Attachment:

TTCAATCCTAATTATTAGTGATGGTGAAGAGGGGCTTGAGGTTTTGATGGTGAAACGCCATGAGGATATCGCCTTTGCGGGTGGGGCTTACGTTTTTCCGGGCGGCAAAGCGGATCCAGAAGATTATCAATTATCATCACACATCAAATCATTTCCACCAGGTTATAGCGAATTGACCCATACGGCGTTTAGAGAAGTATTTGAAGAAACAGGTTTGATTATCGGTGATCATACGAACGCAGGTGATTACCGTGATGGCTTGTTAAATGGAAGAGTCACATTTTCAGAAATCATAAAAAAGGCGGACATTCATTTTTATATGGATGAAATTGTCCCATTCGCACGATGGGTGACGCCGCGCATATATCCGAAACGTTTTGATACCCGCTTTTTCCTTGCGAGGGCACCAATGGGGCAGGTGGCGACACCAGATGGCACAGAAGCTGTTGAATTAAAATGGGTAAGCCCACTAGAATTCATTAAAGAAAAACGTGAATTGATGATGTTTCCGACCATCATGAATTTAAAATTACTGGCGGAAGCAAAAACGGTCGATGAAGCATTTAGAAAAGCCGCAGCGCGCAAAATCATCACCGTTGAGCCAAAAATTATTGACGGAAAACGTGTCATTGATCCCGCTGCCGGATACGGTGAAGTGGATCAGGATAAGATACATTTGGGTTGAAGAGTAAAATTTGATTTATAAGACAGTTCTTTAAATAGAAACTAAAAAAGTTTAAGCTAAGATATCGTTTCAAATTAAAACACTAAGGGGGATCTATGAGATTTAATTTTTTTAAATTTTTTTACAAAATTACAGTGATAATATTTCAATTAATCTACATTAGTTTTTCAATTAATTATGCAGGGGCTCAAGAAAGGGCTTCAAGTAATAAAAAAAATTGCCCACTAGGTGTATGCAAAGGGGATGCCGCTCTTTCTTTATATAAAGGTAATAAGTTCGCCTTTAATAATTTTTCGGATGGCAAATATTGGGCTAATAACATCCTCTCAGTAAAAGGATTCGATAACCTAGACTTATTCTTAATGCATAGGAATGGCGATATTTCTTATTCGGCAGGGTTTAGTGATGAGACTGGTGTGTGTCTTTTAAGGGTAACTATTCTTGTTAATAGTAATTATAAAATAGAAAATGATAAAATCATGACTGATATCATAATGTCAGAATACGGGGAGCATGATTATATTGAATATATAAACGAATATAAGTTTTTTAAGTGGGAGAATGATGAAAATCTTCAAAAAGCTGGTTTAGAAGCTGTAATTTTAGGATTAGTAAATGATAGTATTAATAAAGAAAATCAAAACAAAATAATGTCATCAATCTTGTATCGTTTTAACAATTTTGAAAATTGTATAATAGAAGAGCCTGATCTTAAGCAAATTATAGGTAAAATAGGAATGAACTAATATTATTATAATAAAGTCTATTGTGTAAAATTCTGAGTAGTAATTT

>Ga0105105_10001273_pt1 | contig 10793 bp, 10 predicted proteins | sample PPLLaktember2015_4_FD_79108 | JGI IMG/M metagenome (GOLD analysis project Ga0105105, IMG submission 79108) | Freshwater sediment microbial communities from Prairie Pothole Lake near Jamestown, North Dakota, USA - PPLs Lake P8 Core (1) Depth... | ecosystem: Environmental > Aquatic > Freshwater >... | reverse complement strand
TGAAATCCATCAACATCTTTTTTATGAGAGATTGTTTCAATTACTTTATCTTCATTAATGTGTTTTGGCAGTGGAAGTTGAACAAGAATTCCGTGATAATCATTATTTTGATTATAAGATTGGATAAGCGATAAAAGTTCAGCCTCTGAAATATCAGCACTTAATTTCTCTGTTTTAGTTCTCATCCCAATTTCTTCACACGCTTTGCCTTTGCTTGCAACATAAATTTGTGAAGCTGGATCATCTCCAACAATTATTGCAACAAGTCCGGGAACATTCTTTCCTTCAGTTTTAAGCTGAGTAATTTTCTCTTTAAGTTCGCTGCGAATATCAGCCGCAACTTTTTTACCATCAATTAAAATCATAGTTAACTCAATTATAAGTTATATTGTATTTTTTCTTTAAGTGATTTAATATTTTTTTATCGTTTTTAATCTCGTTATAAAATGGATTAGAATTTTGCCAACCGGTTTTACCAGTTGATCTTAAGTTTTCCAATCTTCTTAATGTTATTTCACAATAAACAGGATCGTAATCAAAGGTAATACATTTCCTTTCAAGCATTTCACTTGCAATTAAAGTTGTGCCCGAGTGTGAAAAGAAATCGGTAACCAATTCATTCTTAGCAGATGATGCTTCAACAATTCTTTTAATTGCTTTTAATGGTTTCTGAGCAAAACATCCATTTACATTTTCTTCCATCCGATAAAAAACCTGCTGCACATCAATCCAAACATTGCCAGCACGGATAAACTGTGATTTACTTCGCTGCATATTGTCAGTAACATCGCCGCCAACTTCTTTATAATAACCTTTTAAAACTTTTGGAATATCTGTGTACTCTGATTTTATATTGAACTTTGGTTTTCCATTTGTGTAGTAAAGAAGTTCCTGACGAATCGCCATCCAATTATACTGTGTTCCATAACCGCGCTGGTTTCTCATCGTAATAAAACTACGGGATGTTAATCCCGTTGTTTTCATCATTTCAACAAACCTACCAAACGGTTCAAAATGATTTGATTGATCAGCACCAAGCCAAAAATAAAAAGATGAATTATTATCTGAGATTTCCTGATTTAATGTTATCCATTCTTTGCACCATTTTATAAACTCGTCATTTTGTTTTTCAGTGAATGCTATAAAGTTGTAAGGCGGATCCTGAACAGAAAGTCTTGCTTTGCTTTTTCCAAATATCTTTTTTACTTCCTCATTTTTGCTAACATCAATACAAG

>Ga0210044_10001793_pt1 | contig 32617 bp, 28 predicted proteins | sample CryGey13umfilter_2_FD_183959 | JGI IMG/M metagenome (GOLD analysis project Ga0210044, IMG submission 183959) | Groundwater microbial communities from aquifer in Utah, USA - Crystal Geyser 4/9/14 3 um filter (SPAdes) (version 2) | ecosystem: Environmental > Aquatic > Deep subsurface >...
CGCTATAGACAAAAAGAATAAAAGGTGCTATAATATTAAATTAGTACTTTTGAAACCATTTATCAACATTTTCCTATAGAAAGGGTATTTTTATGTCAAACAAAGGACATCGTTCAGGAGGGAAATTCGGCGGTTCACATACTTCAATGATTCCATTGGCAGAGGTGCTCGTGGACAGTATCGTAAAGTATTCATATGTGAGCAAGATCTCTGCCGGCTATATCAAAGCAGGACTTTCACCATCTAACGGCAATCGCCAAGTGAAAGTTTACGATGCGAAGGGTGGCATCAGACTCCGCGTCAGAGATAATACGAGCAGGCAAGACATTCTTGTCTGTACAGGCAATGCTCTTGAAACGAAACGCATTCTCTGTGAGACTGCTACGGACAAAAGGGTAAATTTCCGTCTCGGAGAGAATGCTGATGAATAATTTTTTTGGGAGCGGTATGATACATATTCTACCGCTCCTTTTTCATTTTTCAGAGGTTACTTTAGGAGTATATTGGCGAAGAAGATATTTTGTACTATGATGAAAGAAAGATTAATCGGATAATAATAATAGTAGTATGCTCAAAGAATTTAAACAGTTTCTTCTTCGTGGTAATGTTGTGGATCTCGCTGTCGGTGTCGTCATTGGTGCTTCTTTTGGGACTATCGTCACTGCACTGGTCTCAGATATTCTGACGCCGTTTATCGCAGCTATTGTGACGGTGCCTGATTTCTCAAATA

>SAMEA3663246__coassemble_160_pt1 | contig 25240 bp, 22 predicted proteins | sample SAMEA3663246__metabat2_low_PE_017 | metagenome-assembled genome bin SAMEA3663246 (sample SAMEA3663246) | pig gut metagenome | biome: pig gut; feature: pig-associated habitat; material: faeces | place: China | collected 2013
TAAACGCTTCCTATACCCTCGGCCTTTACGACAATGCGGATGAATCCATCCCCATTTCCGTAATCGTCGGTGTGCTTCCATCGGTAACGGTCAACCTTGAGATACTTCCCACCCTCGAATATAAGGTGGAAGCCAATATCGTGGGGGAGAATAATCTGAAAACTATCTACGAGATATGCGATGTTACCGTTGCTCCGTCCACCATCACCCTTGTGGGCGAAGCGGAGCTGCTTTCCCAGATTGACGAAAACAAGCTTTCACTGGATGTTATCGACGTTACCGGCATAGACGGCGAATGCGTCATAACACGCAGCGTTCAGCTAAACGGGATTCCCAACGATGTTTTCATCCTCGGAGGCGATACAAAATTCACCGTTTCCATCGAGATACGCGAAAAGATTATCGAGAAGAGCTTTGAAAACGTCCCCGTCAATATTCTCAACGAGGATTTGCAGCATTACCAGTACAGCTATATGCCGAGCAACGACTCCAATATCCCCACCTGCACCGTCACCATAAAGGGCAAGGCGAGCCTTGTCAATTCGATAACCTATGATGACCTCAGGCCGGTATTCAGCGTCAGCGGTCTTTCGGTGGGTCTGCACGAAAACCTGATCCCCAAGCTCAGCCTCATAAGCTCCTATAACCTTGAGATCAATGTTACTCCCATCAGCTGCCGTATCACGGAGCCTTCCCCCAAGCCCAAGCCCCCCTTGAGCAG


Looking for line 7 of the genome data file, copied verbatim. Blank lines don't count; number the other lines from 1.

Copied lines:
TAAACGCTTCCTATACCCTCGGCCTTTACGACAATGCGGATGAATCCATCCCCATTTCCGTAATCGTCGGTGTGCTTCCATCGGTAACGGTCAACCTTGAGATACTTCCCACCCTCGAATATAAGGTGGAAGCCAATATCGTGGGGGAGAATAATCTGAAAACTATCTACGAGATATGCGATGTTACCGTTGCTCCGTCCACCATCACCCTTGTGGGCGAAGCGGAGCTGCTTTCCCAGATTGACGAAAACAAGCTTTCACTGGATGTTATCGACGTTACCGGCATAGACGGCGAATGCGTCATAACACGCAGCGTTCAGCTAAACGGGATTCCCAACGATGTTTTCATCCTCGGAGGCGATACAAAATTCACCGTTTCCATCGAGATACGCGAAAAGATTATCGAGAAGAGCTTTGAAAACGTCCCCGTCAATATTCTCAACGAGGATTTGCAGCATTACCAGTACAGCTATATGCCGAGCAACGACTCCAATATCCCCACCTGCACCGTCACCATAAAGGGCAAGGCGAGCCTTGTCAATTCGATAACCTATGATGACCTCAGGCCGGTATTCAGCGTCAGCGGTCTTTCGGTGGGTCTGCACGAAAACCTGATCCCCAAGCTCAGCCTCATAAGCTCCTATAACCTTGAGATCAATGTTACTCCCATCAGCTGCCGTATCACGGAGCCTTCCCCCAAGCCCAAGCCCCCCTTGAGCAG